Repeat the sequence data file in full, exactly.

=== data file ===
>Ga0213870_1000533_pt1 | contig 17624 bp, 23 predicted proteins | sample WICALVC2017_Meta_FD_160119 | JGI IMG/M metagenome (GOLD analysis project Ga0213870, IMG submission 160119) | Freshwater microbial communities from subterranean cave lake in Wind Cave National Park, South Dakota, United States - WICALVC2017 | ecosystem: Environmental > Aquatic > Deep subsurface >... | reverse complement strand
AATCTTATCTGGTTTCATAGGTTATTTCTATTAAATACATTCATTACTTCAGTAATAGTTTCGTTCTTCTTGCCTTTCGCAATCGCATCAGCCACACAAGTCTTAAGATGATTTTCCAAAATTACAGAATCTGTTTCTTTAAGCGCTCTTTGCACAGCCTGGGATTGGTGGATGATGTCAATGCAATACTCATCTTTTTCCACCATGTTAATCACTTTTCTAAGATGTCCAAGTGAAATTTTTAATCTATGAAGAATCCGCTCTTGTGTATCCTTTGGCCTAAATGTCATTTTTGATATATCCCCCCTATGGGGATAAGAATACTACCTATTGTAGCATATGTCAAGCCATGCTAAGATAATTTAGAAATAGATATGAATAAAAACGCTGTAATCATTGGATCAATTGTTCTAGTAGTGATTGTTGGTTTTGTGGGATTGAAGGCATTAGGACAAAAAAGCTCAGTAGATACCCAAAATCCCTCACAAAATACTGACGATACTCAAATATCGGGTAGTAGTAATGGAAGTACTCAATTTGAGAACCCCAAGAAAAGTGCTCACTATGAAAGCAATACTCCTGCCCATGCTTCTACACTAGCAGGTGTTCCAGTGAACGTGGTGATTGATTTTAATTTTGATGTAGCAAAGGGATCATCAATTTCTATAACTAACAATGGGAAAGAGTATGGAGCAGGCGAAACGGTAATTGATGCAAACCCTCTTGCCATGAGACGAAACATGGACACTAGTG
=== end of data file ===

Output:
>Ga0213870_1000533_pt1 | contig 17624 bp, 23 predicted proteins | sample WICALVC2017_Meta_FD_160119 | JGI IMG/M metagenome (GOLD analysis project Ga0213870, IMG submission 160119) | Freshwater microbial communities from subterranean cave lake in Wind Cave National Park, South Dakota, United States - WICALVC2017 | ecosystem: Environmental > Aquatic > Deep subsurface >... | reverse complement strand
AATCTTATCTGGTTTCATAGGTTATTTCTATTAAATACATTCATTACTTCAGTAATAGTTTCGTTCTTCTTGCCTTTCGCAATCGCATCAGCCACACAAGTCTTAAGATGATTTTCCAAAATTACAGAATCTGTTTCTTTAAGCGCTCTTTGCACAGCCTGGGATTGGTGGATGATGTCAATGCAATACTCATCTTTTTCCACCATGTTAATCACTTTTCTAAGATGTCCAAGTGAAATTTTTAATCTATGAAGAATCCGCTCTTGTGTATCCTTTGGCCTAAATGTCATTTTTGATATATCCCCCCTATGGGGATAAGAATACTACCTATTGTAGCATATGTCAAGCCATGCTAAGATAATTTAGAAATAGATATGAATAAAAACGCTGTAATCATTGGATCAATTGTTCTAGTAGTGATTGTTGGTTTTGTGGGATTGAAGGCATTAGGACAAAAAAGCTCAGTAGATACCCAAAATCCCTCACAAAATACTGACGATACTCAAATATCGGGTAGTAGTAATGGAAGTACTCAATTTGAGAACCCCAAGAAAAGTGCTCACTATGAAAGCAATACTCCTGCCCATGCTTCTACACTAGCAGGTGTTCCAGTGAACGTGGTGATTGATTTTAATTTTGATGTAGCAAAGGGATCATCAATTTCTATAACTAACAATGGGAAAGAGTATGGAGCAGGCGAAACGGTAATTGATGCAAACCCTCTTGCCATGAGACGAAACATGGACACTAGTG